Google’s newest smart phone, the Nexus 6, will be released Thursday, but pre-orders begin today.
The Nexus 6 sports a screen that measures 6 inches diagonally and is definitely a “phablet” by that fact alone. Its dimensions exceed Samsung’s latest Galaxy Note 4 at 5.7 inches and the iPhone 6 Plus at 5.5 inches.
The phone starts out at $649 for 32 GB models and goes up to $699 for 64 GB models, plus the cost of shipping. It comes in two colors: midnight blue and cloud white.
The price point is a major departure from what the Nexus line used to be: a scrappy budget choice. The previous Nexus 5 phone retailed for $350, but its screen also measured at a more average 4.95 inches.
The phone still holds onto a few things that distinctly make it a Nexus phone.
Like its predecessors, the phone will come unlocked and usable on US and global carriers, and should work for the big four carriers in the United States (Verizon, AT&T, Sprint, and T-Mobile).
Also like its predecessors, it runs an unmodified version of the latest Android update, Lollipop, for which users will be able to receive over-the-air updates directly from Google, which power users tout as a solution to Android’s oft-cited fragmentation problem.
The battery is unremovable, the storage is unexpandable, and the back of the phone features its signature Nexus branding. But this time it’s also sporting a Motorola logo along with a camera in the center, making the phone’s form factor and finishes strikingly similar to the Moto X.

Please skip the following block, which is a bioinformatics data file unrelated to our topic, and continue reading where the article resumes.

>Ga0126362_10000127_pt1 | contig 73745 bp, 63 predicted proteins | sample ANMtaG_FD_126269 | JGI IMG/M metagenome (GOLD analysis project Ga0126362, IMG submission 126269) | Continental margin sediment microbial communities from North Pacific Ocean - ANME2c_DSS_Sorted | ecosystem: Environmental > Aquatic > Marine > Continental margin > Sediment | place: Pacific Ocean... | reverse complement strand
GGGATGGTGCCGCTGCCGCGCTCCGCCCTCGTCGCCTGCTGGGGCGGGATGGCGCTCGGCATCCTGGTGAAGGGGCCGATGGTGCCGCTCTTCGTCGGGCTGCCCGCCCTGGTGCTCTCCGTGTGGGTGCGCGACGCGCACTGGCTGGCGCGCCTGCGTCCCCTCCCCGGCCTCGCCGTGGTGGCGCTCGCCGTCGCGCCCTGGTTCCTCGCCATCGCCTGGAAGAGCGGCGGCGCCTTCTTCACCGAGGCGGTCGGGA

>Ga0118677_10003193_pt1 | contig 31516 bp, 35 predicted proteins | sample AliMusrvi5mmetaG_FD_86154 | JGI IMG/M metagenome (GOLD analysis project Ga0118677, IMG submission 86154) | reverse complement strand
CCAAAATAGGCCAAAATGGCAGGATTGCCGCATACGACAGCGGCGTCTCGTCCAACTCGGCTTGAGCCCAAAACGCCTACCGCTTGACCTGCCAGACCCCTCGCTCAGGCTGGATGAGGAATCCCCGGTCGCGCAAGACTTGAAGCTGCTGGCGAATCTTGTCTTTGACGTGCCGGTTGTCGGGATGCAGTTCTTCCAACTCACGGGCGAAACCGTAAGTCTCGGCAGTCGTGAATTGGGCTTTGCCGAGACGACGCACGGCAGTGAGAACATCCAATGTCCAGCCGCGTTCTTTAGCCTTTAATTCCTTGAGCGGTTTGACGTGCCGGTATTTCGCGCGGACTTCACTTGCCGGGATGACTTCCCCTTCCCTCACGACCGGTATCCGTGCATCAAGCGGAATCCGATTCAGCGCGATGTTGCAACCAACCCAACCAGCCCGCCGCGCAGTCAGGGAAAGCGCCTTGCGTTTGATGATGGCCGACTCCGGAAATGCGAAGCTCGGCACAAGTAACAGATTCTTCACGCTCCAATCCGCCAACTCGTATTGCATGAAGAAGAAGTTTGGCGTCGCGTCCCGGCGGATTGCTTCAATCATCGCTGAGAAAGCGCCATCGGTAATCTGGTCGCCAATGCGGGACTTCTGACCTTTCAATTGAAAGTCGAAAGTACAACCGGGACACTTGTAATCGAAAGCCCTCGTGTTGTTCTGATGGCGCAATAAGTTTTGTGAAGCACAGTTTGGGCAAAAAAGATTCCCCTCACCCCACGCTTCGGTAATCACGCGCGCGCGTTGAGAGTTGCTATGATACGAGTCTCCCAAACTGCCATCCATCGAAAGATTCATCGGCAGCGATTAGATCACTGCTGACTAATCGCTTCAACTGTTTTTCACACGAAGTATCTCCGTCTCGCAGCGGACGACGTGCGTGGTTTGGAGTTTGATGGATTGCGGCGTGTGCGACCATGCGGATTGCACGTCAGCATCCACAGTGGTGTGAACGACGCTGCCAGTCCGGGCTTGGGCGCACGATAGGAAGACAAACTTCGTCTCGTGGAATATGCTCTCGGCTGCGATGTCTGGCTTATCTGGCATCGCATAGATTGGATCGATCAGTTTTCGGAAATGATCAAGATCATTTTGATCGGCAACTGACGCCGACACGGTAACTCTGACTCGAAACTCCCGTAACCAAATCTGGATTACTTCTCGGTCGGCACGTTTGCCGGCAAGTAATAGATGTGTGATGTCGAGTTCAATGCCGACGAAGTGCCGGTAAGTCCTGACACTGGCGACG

This isn’t to say all of the phone is derivative. Google is including a number of bells and whistles with the phone. New purchases give you six free months of Google Play Music unlimited, Google’s music streaming service. The battery also has a higher capacity to account for the larger size. With 3,220 mAh compared to the Nexus 5’s 2,300 mAh, the bigger battery gives the phone a purported all-day battery life.
The phone also comes with a Motorola Turbo Charger, which Google says gives the phone six hours of battery life after only 15 minutes of charging.
The phone has a 13 megapixel rear camera with 2 megapixel front camera, which is a definite improvement over the Nexus 5’s 8 megapixels. While the larger sensor may make up for some of the Nexus line’s perennial camera quality problems, it likely won’t stand up to the quality that Samsung’s Galaxy S5 or iPhone 6 can output.
It’s unclear whether or not Google will continue to upsize its flagship model in response to an international market that’s increasingly for larger phones, but if the iPhone 6 Plus and Nexus 6 are of any indication, flagship phones are quickly marching into phablet territory.
But will users be able to adapt? Dieter Bohn of The Verge says yes, and that it might be impossible to go back after adopting a phablet. But pockets can only be so big, and wallets can only go so deep.